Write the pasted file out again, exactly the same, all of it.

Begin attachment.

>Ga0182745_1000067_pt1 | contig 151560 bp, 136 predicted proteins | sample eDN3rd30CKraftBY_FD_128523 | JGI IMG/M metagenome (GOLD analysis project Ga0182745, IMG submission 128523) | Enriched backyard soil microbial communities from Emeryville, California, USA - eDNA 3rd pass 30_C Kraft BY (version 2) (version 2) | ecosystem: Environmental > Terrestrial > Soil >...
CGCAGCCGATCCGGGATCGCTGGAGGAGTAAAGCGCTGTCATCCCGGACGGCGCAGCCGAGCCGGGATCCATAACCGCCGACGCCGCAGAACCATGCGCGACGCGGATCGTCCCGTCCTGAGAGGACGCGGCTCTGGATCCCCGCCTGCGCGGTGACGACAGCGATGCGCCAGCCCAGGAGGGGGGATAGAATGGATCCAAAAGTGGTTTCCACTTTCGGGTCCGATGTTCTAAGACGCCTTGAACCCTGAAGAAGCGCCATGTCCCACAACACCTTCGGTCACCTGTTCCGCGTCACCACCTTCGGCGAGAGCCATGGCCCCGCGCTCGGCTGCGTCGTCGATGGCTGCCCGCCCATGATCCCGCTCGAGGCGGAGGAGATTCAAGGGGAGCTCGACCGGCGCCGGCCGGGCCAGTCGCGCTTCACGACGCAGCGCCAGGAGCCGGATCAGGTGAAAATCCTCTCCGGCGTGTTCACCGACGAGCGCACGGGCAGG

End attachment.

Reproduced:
>Ga0182745_1000067_pt1 | contig 151560 bp, 136 predicted proteins | sample eDN3rd30CKraftBY_FD_128523 | JGI IMG/M metagenome (GOLD analysis project Ga0182745, IMG submission 128523) | Enriched backyard soil microbial communities from Emeryville, California, USA - eDNA 3rd pass 30_C Kraft BY (version 2) (version 2) | ecosystem: Environmental > Terrestrial > Soil >...
CGCAGCCGATCCGGGATCGCTGGAGGAGTAAAGCGCTGTCATCCCGGACGGCGCAGCCGAGCCGGGATCCATAACCGCCGACGCCGCAGAACCATGCGCGACGCGGATCGTCCCGTCCTGAGAGGACGCGGCTCTGGATCCCCGCCTGCGCGGTGACGACAGCGATGCGCCAGCCCAGGAGGGGGGATAGAATGGATCCAAAAGTGGTTTCCACTTTCGGGTCCGATGTTCTAAGACGCCTTGAACCCTGAAGAAGCGCCATGTCCCACAACACCTTCGGTCACCTGTTCCGCGTCACCACCTTCGGCGAGAGCCATGGCCCCGCGCTCGGCTGCGTCGTCGATGGCTGCCCGCCCATGATCCCGCTCGAGGCGGAGGAGATTCAAGGGGAGCTCGACCGGCGCCGGCCGGGCCAGTCGCGCTTCACGACGCAGCGCCAGGAGCCGGATCAGGTGAAAATCCTCTCCGGCGTGTTCACCGACGAGCGCACGGGCAGG